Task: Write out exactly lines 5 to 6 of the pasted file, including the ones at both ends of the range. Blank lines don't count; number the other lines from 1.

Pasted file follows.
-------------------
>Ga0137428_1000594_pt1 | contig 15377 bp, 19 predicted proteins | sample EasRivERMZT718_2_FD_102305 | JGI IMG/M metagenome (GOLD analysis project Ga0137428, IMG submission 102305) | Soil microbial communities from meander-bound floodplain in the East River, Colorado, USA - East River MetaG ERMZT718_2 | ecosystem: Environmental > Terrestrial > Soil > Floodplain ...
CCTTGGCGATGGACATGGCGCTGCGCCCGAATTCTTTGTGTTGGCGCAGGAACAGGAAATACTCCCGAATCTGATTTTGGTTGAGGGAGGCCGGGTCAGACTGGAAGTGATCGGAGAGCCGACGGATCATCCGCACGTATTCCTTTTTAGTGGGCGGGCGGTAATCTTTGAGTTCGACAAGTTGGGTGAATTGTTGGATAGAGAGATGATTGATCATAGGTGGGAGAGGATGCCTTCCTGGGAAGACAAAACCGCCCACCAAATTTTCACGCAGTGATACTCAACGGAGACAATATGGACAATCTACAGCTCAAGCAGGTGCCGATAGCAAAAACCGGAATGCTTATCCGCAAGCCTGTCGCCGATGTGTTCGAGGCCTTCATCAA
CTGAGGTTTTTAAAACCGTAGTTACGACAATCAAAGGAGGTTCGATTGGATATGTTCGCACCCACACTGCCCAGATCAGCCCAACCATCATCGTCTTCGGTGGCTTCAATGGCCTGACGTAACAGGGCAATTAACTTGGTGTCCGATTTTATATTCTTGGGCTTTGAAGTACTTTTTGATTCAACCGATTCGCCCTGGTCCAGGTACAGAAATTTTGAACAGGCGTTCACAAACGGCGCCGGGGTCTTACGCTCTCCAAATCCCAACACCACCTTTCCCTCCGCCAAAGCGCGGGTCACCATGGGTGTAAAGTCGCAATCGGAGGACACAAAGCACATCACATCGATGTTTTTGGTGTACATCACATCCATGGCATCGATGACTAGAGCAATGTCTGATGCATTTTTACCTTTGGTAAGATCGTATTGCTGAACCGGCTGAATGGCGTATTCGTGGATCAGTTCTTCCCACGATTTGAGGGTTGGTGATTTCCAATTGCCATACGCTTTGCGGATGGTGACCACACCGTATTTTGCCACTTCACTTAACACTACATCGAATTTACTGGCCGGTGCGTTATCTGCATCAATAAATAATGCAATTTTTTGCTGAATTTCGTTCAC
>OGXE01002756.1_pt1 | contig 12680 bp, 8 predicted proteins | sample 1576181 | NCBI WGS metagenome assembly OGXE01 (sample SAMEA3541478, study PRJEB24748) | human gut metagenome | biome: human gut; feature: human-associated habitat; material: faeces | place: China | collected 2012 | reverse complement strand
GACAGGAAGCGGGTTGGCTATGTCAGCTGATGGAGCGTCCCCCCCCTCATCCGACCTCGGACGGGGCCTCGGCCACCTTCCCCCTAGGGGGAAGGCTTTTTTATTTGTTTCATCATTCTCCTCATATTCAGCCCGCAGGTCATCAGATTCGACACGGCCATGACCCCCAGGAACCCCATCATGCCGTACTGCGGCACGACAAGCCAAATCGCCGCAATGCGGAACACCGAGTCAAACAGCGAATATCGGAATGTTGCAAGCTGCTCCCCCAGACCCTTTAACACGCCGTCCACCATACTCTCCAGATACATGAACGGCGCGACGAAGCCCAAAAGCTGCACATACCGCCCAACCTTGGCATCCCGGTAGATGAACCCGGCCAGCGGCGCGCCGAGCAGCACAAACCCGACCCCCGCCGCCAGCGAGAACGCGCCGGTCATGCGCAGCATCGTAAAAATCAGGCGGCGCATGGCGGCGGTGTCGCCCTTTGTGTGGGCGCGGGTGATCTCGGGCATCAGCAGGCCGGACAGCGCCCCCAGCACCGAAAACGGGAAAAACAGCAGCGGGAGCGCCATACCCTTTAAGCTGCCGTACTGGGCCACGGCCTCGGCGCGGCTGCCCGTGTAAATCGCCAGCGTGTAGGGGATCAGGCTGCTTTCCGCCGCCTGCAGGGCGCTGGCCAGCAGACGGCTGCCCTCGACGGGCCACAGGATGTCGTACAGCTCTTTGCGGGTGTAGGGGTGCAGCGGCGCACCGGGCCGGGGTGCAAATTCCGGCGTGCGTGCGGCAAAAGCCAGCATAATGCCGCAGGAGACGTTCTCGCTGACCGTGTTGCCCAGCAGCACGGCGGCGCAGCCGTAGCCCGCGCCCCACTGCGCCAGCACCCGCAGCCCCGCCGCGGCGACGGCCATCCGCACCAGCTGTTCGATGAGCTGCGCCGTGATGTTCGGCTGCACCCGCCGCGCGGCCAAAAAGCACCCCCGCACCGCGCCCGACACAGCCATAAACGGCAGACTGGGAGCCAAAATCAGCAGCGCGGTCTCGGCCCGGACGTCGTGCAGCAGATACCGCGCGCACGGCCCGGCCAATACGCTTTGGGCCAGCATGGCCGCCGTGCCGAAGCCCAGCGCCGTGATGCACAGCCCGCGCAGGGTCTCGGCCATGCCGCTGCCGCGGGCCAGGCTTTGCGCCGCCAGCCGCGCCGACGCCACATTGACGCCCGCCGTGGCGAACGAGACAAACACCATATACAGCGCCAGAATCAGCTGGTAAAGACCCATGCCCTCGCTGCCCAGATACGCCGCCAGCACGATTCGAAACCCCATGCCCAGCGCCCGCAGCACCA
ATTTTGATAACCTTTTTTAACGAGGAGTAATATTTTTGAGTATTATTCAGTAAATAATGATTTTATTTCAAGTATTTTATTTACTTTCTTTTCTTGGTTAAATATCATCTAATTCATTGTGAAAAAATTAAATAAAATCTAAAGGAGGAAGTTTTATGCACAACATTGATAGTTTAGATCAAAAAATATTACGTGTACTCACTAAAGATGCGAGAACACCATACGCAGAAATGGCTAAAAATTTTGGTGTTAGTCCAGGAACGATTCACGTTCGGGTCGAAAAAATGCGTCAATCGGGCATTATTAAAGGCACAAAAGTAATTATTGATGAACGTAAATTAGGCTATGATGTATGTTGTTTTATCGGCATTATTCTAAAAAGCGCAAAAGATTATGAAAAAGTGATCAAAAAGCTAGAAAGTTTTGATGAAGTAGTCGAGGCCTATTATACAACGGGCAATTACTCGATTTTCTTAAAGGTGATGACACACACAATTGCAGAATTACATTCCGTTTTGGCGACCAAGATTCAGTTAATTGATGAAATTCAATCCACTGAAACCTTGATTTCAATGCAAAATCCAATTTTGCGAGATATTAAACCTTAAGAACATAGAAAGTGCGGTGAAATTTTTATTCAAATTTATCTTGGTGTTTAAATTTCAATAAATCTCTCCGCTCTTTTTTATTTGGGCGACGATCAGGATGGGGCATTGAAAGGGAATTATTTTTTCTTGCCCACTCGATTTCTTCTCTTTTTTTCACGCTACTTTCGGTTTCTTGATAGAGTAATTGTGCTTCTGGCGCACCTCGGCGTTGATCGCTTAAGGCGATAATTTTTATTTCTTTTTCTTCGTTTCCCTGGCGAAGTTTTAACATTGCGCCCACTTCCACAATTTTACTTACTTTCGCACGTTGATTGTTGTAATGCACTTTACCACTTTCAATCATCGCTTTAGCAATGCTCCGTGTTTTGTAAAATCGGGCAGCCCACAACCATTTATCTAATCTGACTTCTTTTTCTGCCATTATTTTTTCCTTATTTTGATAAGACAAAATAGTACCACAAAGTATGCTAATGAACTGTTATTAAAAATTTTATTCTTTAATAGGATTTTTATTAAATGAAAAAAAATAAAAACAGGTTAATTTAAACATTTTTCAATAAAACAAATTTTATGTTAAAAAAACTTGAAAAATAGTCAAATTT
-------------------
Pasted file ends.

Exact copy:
GACAGGAAGCGGGTTGGCTATGTCAGCTGATGGAGCGTCCCCCCCCTCATCCGACCTCGGACGGGGCCTCGGCCACCTTCCCCCTAGGGGGAAGGCTTTTTTATTTGTTTCATCATTCTCCTCATATTCAGCCCGCAGGTCATCAGATTCGACACGGCCATGACCCCCAGGAACCCCATCATGCCGTACTGCGGCACGACAAGCCAAATCGCCGCAATGCGGAACACCGAGTCAAACAGCGAATATCGGAATGTTGCAAGCTGCTCCCCCAGACCCTTTAACACGCCGTCCACCATACTCTCCAGATACATGAACGGCGCGACGAAGCCCAAAAGCTGCACATACCGCCCAACCTTGGCATCCCGGTAGATGAACCCGGCCAGCGGCGCGCCGAGCAGCACAAACCCGACCCCCGCCGCCAGCGAGAACGCGCCGGTCATGCGCAGCATCGTAAAAATCAGGCGGCGCATGGCGGCGGTGTCGCCCTTTGTGTGGGCGCGGGTGATCTCGGGCATCAGCAGGCCGGACAGCGCCCCCAGCACCGAAAACGGGAAAAACAGCAGCGGGAGCGCCATACCCTTTAAGCTGCCGTACTGGGCCACGGCCTCGGCGCGGCTGCCCGTGTAAATCGCCAGCGTGTAGGGGATCAGGCTGCTTTCCGCCGCCTGCAGGGCGCTGGCCAGCAGACGGCTGCCCTCGACGGGCCACAGGATGTCGTACAGCTCTTTGCGGGTGTAGGGGTGCAGCGGCGCACCGGGCCGGGGTGCAAATTCCGGCGTGCGTGCGGCAAAAGCCAGCATAATGCCGCAGGAGACGTTCTCGCTGACCGTGTTGCCCAGCAGCACGGCGGCGCAGCCGTAGCCCGCGCCCCACTGCGCCAGCACCCGCAGCCCCGCCGCGGCGACGGCCATCCGCACCAGCTGTTCGATGAGCTGCGCCGTGATGTTCGGCTGCACCCGCCGCGCGGCCAAAAAGCACCCCCGCACCGCGCCCGACACAGCCATAAACGGCAGACTGGGAGCCAAAATCAGCAGCGCGGTCTCGGCCCGGACGTCGTGCAGCAGATACCGCGCGCACGGCCCGGCCAATACGCTTTGGGCCAGCATGGCCGCCGTGCCGAAGCCCAGCGCCGTGATGCACAGCCCGCGCAGGGTCTCGGCCATGCCGCTGCCGCGGGCCAGGCTTTGCGCCGCCAGCCGCGCCGACGCCACATTGACGCCCGCCGTGGCGAACGAGACAAACACCATATACAGCGCCAGAATCAGCTGGTAAAGACCCATGCCCTCGCTGCCCAGATACGCCGCCAGCACGATTCGAAACCCCATGCCCAGCGCCCGCAGCACCA
ATTTTGATAACCTTTTTTAACGAGGAGTAATATTTTTGAGTATTATTCAGTAAATAATGATTTTATTTCAAGTATTTTATTTACTTTCTTTTCTTGGTTAAATATCATCTAATTCATTGTGAAAAAATTAAATAAAATCTAAAGGAGGAAGTTTTATGCACAACATTGATAGTTTAGATCAAAAAATATTACGTGTACTCACTAAAGATGCGAGAACACCATACGCAGAAATGGCTAAAAATTTTGGTGTTAGTCCAGGAACGATTCACGTTCGGGTCGAAAAAATGCGTCAATCGGGCATTATTAAAGGCACAAAAGTAATTATTGATGAACGTAAATTAGGCTATGATGTATGTTGTTTTATCGGCATTATTCTAAAAAGCGCAAAAGATTATGAAAAAGTGATCAAAAAGCTAGAAAGTTTTGATGAAGTAGTCGAGGCCTATTATACAACGGGCAATTACTCGATTTTCTTAAAGGTGATGACACACACAATTGCAGAATTACATTCCGTTTTGGCGACCAAGATTCAGTTAATTGATGAAATTCAATCCACTGAAACCTTGATTTCAATGCAAAATCCAATTTTGCGAGATATTAAACCTTAAGAACATAGAAAGTGCGGTGAAATTTTTATTCAAATTTATCTTGGTGTTTAAATTTCAATAAATCTCTCCGCTCTTTTTTATTTGGGCGACGATCAGGATGGGGCATTGAAAGGGAATTATTTTTTCTTGCCCACTCGATTTCTTCTCTTTTTTTCACGCTACTTTCGGTTTCTTGATAGAGTAATTGTGCTTCTGGCGCACCTCGGCGTTGATCGCTTAAGGCGATAATTTTTATTTCTTTTTCTTCGTTTCCCTGGCGAAGTTTTAACATTGCGCCCACTTCCACAATTTTACTTACTTTCGCACGTTGATTGTTGTAATGCACTTTACCACTTTCAATCATCGCTTTAGCAATGCTCCGTGTTTTGTAAAATCGGGCAGCCCACAACCATTTATCTAATCTGACTTCTTTTTCTGCCATTATTTTTTCCTTATTTTGATAAGACAAAATAGTACCACAAAGTATGCTAATGAACTGTTATTAAAAATTTTATTCTTTAATAGGATTTTTATTAAATGAAAAAAAATAAAAACAGGTTAATTTAAACATTTTTCAATAAAACAAATTTTATGTTAAAAAAACTTGAAAAATAGTCAAATTT